Mexican American History                                                                                                                                                                                                    Mexican American History.

The territorial demands made by General Scott were rejected. The peace conference dragged on until the fall. President Polk was angered with the delays and blamed Scott for the inaction. Polk insisted that all the Mexican territories were to be included and there was no room for compromise.

In the autumn, Polk sent his personal emissary, Nicholas B. Trist, to aid Scott. In the United States there were those who were demanding U.S. annex  Mexico. Though this was not included as a demand in Trist's portfolio. The American negotiating team understood that there actually was no functioning government. Santa Ana had again resigned his office. 

On February 2, 1848, a new appointed president, Pena y Pena, came to the table in Guadalupe Hidalgo. All of Mexico's territories north of the  Rio Grande River were ceded to the United States. In a switch of policy, America agreed to pay Mexico 15 million dollars in an act of a victor's magnanimity and recognition of their national insolvency.  

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         "Treaty of Peace, Friendship, Limits and settlements with the Republic of Mexico"

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                                                                 Library of Congress                                                    
                       Mexican American History         

The cost of the war: 10,000 killed or death by disease and 100 million dollars expended. President Polk added to the war powers of the executive branch. General Taylor, a Whig, with probable sympathies for peace followed Polk as president. General Scott, who always coveted the presidency, lost a bid to Franklin Pierce.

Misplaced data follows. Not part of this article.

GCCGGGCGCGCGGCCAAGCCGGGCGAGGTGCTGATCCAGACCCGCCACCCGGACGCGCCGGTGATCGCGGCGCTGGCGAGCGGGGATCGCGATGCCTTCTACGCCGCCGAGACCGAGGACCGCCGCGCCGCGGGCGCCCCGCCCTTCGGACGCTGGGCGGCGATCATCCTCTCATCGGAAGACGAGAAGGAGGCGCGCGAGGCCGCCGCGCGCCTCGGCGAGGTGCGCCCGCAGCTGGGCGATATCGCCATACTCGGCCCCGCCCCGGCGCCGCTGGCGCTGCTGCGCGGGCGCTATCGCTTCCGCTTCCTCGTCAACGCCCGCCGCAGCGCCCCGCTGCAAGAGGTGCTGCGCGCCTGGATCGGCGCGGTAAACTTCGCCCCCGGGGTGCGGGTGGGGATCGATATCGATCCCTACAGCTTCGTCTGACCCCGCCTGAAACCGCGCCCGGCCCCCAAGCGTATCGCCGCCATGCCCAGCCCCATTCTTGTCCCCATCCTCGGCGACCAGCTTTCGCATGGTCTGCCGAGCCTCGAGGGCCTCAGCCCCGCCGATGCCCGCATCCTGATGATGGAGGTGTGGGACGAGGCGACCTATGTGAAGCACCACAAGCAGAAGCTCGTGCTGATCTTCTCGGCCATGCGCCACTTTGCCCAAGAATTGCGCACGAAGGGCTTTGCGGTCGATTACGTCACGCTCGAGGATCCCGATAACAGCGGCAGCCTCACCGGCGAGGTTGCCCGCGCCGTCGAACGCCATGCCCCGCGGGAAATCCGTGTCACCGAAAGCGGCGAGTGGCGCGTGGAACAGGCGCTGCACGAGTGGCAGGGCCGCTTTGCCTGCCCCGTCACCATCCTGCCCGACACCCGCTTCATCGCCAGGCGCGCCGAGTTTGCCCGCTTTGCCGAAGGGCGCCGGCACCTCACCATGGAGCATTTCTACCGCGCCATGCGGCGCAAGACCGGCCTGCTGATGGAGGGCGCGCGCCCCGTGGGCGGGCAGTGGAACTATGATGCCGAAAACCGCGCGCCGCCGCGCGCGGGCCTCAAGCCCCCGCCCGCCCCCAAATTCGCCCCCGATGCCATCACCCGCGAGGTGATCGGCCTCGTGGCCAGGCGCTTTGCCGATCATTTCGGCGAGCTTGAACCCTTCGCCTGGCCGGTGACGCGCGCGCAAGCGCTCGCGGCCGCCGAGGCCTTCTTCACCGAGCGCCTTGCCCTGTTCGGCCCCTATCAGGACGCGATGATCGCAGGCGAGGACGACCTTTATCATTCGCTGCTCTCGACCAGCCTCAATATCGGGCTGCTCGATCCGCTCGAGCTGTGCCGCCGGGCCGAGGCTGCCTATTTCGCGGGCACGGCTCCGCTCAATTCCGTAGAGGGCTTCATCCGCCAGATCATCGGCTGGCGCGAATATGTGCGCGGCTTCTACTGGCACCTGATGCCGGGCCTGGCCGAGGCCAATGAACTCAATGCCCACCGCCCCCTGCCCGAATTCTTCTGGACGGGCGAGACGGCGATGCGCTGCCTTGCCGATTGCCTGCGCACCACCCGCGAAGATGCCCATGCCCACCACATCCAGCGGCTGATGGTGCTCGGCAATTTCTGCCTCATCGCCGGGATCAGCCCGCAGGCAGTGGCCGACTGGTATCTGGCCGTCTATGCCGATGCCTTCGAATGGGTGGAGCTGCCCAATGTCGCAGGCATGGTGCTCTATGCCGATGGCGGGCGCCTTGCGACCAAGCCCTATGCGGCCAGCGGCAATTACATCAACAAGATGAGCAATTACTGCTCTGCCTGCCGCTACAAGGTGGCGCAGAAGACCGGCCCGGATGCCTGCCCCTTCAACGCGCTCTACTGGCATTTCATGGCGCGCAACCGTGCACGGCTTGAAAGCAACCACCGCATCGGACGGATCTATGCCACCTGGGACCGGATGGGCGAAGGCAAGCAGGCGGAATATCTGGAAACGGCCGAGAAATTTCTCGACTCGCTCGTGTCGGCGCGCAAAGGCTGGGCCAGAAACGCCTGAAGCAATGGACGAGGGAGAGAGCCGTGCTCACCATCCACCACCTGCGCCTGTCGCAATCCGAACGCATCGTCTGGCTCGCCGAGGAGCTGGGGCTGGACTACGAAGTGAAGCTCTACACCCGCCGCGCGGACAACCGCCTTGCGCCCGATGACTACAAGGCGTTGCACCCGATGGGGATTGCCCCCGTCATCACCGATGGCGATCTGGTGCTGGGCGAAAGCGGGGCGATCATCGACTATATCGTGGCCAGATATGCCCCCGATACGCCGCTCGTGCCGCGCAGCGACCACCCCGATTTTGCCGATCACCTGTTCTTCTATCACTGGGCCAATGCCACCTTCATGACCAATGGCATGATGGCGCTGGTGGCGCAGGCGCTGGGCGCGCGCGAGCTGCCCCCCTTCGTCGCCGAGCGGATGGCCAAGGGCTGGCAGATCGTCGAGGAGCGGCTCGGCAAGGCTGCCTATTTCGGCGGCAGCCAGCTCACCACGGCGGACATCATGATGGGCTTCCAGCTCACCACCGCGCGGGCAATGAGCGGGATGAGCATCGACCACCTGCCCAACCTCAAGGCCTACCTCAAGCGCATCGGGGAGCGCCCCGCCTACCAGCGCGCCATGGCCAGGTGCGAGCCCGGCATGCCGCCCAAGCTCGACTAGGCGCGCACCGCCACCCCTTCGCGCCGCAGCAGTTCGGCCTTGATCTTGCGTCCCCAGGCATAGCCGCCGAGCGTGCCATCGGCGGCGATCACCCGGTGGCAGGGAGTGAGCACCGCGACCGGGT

The inability of the political parties to resolve the issue of slavery in the territories, the future states, was another issue that led to the fracture of the Union in 1861.   

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                       A prevalent New England sentiment on the  Mexican American War:

                                      Ez fer war, I call it murder

                                      There you hev it plain an' flat

                                      I don't want to go no furder

                                     Than my Testyment for that.

                                                 Boston Courier

                                               Courtesy of Don Nardo

Mexican American History 


Mexican American History Sources:

Library of Congress

Mathew Brady Studio

Teaching American

Mexican American History References:                                                 
     Mexican American History   

American Military History, John Whiteclay Chambers II, Editor, Oxford Union Press, New York,New York 1999

Encyclopedia of American Military History, Spencer C. Tucker, Facts on File, New York, New York,2003.

Kane, Jopseph Nathan, Facts About the Presidents, H.W. Wilson, New York 2009.

Mancall, Peter C. American Eras, A Manly, Inc Book, Detroit 1999.

Nardo, Don, , Lucent Books, Inc. San Diego, CA 1991.